Fact or Fiction: Microsoft and Blu-ray
I’ve gotten a fair amount
reaction to the various articles I’ve posted on Microsoft and Blu-ray, and
it still seems the overall consensus on the web is that Microsoft will fall
head over heels for Blu-ray in their products.
I want to preface this post by saying that I’m not
advocating Microsoft not supporting Blu-ray.
The fact is that Blu-ray won, while I think HD DVD had its clear
advantages those don’t matter anymore. I
want Blu-ray support in any product that markets itself as part of a digital
Microsoft should support Blu-ray on the Xbox 360
I truly don’t understand why Microsoft would add Blu-ray
support to the Xbox 360 at this point.
When Microsoft added HD DVD support they did so by adding some four
million lines of code to the Dashboard and had Toshiba manufacturer and sell
the HD DVD drives at a loss. How do I
know it was at a loss? Just look at the
fact that the standard IDE drive was selling for far less than any other IDE HD DVD
drive on market.
Toshiba didn’t make any money on the 300,000 that were sold
and neither did Microsoft. Microsoft
took the development time to add support simply to counter Sony including
Blu-ray in the PS3. This was an
extremely poor counter, but it provided a fairly cheap way for a consumer to
add support for a next gen DVD format on their Xbox.
As that was the only real reason, what reason does Microsoft
have now to do the same for Blu-ray? The
war is over, Blu-ray won. Your not fighting that anymore. The Xbox 360
is nearly two years old with an approximate four year total turn-over time for
the next console. Why add Blu-ray in any
form to the Xbox 360?
The simple fact is that it’s not in Microsoft’s best
interest to provide Blu-ray support in the Xbox 360. The drives are going to be too expensive as
there is no reason to sell them at a loss anymore. Pair that with the development time for BD+
and BD-J, two technologies that Microsoft didn’t agree with in the
first place and you have a recipe for no Blu-ray on the Xbox 360.
As for internal drives, that’s even worse. Going back to the drawing board, yet again
losing money for an integrated drive that can only be used for movie
playback. Remember, developers can’t use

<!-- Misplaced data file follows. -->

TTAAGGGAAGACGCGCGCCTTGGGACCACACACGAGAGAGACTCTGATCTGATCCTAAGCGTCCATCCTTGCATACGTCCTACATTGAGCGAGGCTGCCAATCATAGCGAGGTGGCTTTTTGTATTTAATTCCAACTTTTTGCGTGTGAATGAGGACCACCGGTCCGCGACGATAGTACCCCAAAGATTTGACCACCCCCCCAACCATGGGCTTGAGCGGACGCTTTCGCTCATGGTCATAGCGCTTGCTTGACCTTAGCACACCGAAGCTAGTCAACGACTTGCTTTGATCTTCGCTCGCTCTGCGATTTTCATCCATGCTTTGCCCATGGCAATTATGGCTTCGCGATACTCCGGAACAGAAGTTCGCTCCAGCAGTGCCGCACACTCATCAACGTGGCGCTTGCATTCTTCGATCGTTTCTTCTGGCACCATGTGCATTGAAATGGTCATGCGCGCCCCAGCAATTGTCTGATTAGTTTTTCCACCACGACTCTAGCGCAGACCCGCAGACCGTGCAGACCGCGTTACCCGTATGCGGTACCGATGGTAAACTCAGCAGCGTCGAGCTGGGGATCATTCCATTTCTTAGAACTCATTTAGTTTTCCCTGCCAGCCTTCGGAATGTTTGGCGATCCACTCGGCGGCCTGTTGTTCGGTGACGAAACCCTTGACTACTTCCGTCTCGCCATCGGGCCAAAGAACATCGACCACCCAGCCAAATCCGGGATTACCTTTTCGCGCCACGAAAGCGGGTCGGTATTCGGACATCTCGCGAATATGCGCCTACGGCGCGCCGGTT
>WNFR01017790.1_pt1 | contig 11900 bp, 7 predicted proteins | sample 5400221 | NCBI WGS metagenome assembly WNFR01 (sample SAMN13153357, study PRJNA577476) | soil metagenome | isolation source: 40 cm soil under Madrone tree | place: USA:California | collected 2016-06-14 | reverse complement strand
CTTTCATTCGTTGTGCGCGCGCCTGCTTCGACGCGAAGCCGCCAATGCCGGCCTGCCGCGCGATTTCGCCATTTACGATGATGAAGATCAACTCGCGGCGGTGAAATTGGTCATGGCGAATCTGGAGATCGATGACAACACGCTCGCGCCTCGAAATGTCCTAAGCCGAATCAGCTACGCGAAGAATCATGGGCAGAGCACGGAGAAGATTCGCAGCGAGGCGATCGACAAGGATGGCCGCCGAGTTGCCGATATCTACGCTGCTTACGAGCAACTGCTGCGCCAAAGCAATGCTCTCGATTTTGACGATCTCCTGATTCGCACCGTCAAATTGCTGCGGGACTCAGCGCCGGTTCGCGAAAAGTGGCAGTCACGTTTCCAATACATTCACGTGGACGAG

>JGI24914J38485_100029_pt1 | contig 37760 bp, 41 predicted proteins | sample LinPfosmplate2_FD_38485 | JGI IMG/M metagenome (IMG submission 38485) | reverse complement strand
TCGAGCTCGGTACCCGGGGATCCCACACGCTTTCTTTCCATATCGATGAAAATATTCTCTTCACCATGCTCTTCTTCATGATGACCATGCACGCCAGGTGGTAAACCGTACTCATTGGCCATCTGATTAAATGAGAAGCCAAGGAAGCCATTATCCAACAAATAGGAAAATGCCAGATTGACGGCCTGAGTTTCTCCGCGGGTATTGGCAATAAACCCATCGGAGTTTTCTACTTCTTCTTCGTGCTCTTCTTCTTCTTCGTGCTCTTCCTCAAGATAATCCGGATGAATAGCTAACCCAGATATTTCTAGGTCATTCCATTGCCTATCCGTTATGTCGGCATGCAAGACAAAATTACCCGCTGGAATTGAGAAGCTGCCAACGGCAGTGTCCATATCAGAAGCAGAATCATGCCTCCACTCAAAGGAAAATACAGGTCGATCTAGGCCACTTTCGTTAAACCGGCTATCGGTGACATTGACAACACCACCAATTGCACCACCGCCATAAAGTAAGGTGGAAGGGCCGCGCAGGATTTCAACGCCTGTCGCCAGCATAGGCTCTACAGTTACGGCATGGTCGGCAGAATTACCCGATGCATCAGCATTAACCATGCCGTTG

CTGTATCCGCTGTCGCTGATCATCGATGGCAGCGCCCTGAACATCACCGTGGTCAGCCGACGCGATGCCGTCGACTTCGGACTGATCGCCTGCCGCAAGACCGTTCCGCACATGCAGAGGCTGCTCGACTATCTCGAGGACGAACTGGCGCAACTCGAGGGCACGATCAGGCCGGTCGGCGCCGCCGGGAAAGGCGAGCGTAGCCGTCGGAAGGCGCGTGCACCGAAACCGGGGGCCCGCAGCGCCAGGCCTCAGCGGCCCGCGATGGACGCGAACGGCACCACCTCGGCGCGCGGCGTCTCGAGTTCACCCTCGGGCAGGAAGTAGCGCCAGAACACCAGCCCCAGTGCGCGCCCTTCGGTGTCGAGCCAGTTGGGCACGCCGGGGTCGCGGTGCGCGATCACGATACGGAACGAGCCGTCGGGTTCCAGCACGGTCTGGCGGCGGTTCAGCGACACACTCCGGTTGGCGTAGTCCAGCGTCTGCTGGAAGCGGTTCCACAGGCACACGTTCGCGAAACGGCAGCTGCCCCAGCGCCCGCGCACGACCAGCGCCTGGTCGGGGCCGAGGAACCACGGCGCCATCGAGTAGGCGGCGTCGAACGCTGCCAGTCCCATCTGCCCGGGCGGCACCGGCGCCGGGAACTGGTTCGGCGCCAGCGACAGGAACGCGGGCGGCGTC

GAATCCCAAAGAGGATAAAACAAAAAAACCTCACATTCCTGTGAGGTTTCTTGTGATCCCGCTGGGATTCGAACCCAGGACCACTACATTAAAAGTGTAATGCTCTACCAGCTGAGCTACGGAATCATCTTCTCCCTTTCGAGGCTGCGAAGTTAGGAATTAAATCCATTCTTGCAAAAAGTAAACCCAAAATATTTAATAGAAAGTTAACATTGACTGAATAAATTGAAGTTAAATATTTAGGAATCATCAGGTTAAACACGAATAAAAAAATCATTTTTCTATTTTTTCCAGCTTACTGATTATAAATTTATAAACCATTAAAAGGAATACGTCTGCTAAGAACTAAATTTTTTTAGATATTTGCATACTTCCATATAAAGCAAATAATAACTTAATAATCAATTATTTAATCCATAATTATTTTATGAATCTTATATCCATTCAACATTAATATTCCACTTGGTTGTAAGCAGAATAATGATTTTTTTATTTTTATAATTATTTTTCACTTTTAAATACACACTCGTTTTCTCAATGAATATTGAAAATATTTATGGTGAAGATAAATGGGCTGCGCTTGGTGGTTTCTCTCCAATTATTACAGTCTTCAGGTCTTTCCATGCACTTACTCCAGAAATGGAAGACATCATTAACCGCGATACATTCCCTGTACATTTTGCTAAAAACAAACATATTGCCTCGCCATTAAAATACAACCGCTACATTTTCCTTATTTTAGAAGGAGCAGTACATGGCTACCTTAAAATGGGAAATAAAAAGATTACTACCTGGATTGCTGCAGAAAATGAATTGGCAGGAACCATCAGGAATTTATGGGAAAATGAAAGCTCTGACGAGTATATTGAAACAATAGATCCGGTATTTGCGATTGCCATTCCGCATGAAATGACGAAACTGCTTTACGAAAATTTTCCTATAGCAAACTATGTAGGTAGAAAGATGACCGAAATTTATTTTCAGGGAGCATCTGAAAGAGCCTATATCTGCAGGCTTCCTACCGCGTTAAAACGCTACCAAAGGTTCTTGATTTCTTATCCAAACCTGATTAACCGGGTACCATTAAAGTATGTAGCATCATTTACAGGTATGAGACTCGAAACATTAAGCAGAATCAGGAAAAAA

Blu-ray Disc’s as that you limit your market by some 18 million current Xbox
360’s (Microsoft also wouldn’t allow it either).
I strongly disagree that Microsoft already has some of these
things planned and working as Derek
Flickinger suggested on CE Pro yesterday.
I don’t believe the Xbox 360 will ever have Blu-ray Disc support. As for the Xbox 720 or whatever you want to
call it, I think it is too soon to say it won’t but I don’t think you can say
it will either.
should support Blu-ray playback on the PC
There is no doubt that Microsoft should support Blu-ray
playback on the PC, but as I’ve
talked about several times this comes with a major technical concerns.
For native Blu-ray playback to happen in Microsoft
applications they will need to update Vista’s Protected Media Path to support
BD+. This is a pretty significant change
to the system that already supports AACS, the only protection that was needed
for HD DVD.
It has always surprised me that BD+ never got the bad press
that any other DRM/content protection system does. It runs code in a virtual machine within the
player, if that’s not something for the DRM opposed to get upset about I don’t
know what is.
The need for BD+ and the equal need for Java-based BD-J
interactivity support instead of the Microsoft developed XML-based iHD leaves a
huge shadow of doubt about what Microsoft is going to do. No doubt Windows Media Player and Windows
Media Center users will suffer from having to use PowerDVD or alike to playback
their Blu-ray Disc’s.
This also leaves Media Center and the connected Extender ecosystem
in doubt. Managed Copy in the still unfinished
AACS specs will give Blu-ray the ability to offer streaming too, but BD+ is
still an issue. Microsoft might get
burned by the PS3 again as there is a good chance it will be the first product
to take advantage of such features.
Microsoft should wait for digital downloads
Digital downloads are exactly what Microsoft wants. Why?
Because from VC-1 to WMDRM to Silverlight to Windows Server to Windows
Vista they can push their products from point A to point B and collect on them
The clear problem with this is the lack of bandwidth in the
US. Streaming and downloading of large
files just isn’t an option for most US broadband users, and no matter how efficient
VC-1 is as a video codec. The fact of
the matter is US ISPs are holding up streaming being a viable mass market
The best way to explain this is with a graphic from Vudu, another
streaming hopeful (via Dave
Zatz). As you can see from the
graphic, those with broadband connections less then 2Mbps have up to a four
hour delayed wait before they can start enjoying an HD download. It should also be noted that the audio/video
quality provided in these sorts of streams just can’t match what Blu-ray has
been delivering for the past year. Highly
quality means higher bitrates with means larger file size which means longer
Those ISPs that do have the bandwidth (>10Mbps) charge a
pretty penny when compared to a basic lower bitrate DSL connection. Are customers willing to both pay high dollar
for an Internet connection and then pay high dollar for an HD download that it
many cases has to be watched within 24 hours?
There is still a lot of work that has to be done before digital
downloads can replace physical media for good.
Of course, itshould be noted that digital downloads already exist using Microsoft technologies. The Xbox 360 has downloads via the Xbox Marketplace and the same basic concepts from above apply in terms of download times and bitrates. Many are waiting for Microsoft to extend the reach of the Marketplace downloads to Windows Media Center (and thus Media Center Extenders) as well portable devices like the Zune.
Ramblings About Blu-ray & Xbox 360